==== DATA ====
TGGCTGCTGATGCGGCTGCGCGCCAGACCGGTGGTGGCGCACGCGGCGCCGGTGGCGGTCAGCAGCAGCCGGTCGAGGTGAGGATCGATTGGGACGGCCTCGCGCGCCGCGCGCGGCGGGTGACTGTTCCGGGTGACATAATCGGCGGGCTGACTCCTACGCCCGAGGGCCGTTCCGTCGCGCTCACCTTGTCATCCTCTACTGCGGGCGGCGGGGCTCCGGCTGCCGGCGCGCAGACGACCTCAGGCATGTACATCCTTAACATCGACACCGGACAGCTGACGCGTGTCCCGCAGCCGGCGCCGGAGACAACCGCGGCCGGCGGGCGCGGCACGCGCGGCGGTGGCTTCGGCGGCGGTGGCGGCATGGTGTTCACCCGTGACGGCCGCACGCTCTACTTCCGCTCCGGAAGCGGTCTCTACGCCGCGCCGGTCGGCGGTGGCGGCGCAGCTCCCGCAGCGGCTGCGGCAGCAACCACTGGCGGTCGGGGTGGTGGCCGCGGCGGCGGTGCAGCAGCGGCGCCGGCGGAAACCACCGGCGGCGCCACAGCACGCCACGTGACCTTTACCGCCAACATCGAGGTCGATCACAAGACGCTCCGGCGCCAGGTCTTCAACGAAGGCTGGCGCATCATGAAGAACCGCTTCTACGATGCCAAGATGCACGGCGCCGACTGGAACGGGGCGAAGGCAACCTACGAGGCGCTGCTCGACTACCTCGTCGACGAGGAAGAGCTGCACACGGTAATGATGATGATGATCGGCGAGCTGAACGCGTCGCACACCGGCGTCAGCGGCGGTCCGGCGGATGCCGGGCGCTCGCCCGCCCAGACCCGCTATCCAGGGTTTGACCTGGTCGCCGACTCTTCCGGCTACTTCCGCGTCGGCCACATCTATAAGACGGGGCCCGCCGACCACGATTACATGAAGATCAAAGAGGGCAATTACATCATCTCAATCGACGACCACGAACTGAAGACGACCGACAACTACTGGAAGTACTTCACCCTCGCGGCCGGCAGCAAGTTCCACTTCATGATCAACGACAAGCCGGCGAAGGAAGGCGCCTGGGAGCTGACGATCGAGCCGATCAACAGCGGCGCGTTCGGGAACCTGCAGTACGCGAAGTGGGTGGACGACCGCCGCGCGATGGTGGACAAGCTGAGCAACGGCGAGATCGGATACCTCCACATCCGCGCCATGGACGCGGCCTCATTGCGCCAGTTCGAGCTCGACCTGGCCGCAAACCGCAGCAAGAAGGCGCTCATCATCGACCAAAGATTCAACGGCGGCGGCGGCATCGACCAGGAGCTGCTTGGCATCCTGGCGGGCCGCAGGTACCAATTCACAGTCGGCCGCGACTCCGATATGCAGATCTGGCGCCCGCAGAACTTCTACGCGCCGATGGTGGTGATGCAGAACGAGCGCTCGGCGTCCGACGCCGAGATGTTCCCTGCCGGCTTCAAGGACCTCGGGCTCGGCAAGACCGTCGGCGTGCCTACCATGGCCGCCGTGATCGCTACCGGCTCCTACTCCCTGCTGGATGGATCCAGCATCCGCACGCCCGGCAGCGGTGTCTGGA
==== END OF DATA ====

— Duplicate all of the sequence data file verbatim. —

TGGCTGCTGATGCGGCTGCGCGCCAGACCGGTGGTGGCGCACGCGGCGCCGGTGGCGGTCAGCAGCAGCCGGTCGAGGTGAGGATCGATTGGGACGGCCTCGCGCGCCGCGCGCGGCGGGTGACTGTTCCGGGTGACATAATCGGCGGGCTGACTCCTACGCCCGAGGGCCGTTCCGTCGCGCTCACCTTGTCATCCTCTACTGCGGGCGGCGGGGCTCCGGCTGCCGGCGCGCAGACGACCTCAGGCATGTACATCCTTAACATCGACACCGGACAGCTGACGCGTGTCCCGCAGCCGGCGCCGGAGACAACCGCGGCCGGCGGGCGCGGCACGCGCGGCGGTGGCTTCGGCGGCGGTGGCGGCATGGTGTTCACCCGTGACGGCCGCACGCTCTACTTCCGCTCCGGAAGCGGTCTCTACGCCGCGCCGGTCGGCGGTGGCGGCGCAGCTCCCGCAGCGGCTGCGGCAGCAACCACTGGCGGTCGGGGTGGTGGCCGCGGCGGCGGTGCAGCAGCGGCGCCGGCGGAAACCACCGGCGGCGCCACAGCACGCCACGTGACCTTTACCGCCAACATCGAGGTCGATCACAAGACGCTCCGGCGCCAGGTCTTCAACGAAGGCTGGCGCATCATGAAGAACCGCTTCTACGATGCCAAGATGCACGGCGCCGACTGGAACGGGGCGAAGGCAACCTACGAGGCGCTGCTCGACTACCTCGTCGACGAGGAAGAGCTGCACACGGTAATGATGATGATGATCGGCGAGCTGAACGCGTCGCACACCGGCGTCAGCGGCGGTCCGGCGGATGCCGGGCGCTCGCCCGCCCAGACCCGCTATCCAGGGTTTGACCTGGTCGCCGACTCTTCCGGCTACTTCCGCGTCGGCCACATCTATAAGACGGGGCCCGCCGACCACGATTACATGAAGATCAAAGAGGGCAATTACATCATCTCAATCGACGACCACGAACTGAAGACGACCGACAACTACTGGAAGTACTTCACCCTCGCGGCCGGCAGCAAGTTCCACTTCATGATCAACGACAAGCCGGCGAAGGAAGGCGCCTGGGAGCTGACGATCGAGCCGATCAACAGCGGCGCGTTCGGGAACCTGCAGTACGCGAAGTGGGTGGACGACCGCCGCGCGATGGTGGACAAGCTGAGCAACGGCGAGATCGGATACCTCCACATCCGCGCCATGGACGCGGCCTCATTGCGCCAGTTCGAGCTCGACCTGGCCGCAAACCGCAGCAAGAAGGCGCTCATCATCGACCAAAGATTCAACGGCGGCGGCGGCATCGACCAGGAGCTGCTTGGCATCCTGGCGGGCCGCAGGTACCAATTCACAGTCGGCCGCGACTCCGATATGCAGATCTGGCGCCCGCAGAACTTCTACGCGCCGATGGTGGTGATGCAGAACGAGCGCTCGGCGTCCGACGCCGAGATGTTCCCTGCCGGCTTCAAGGACCTCGGGCTCGGCAAGACCGTCGGCGTGCCTACCATGGCCGCCGTGATCGCTACCGGCTCCTACTCCCTGCTGGATGGATCCAGCATCCGCACGCCCGGCAGCGGTGTCTGGA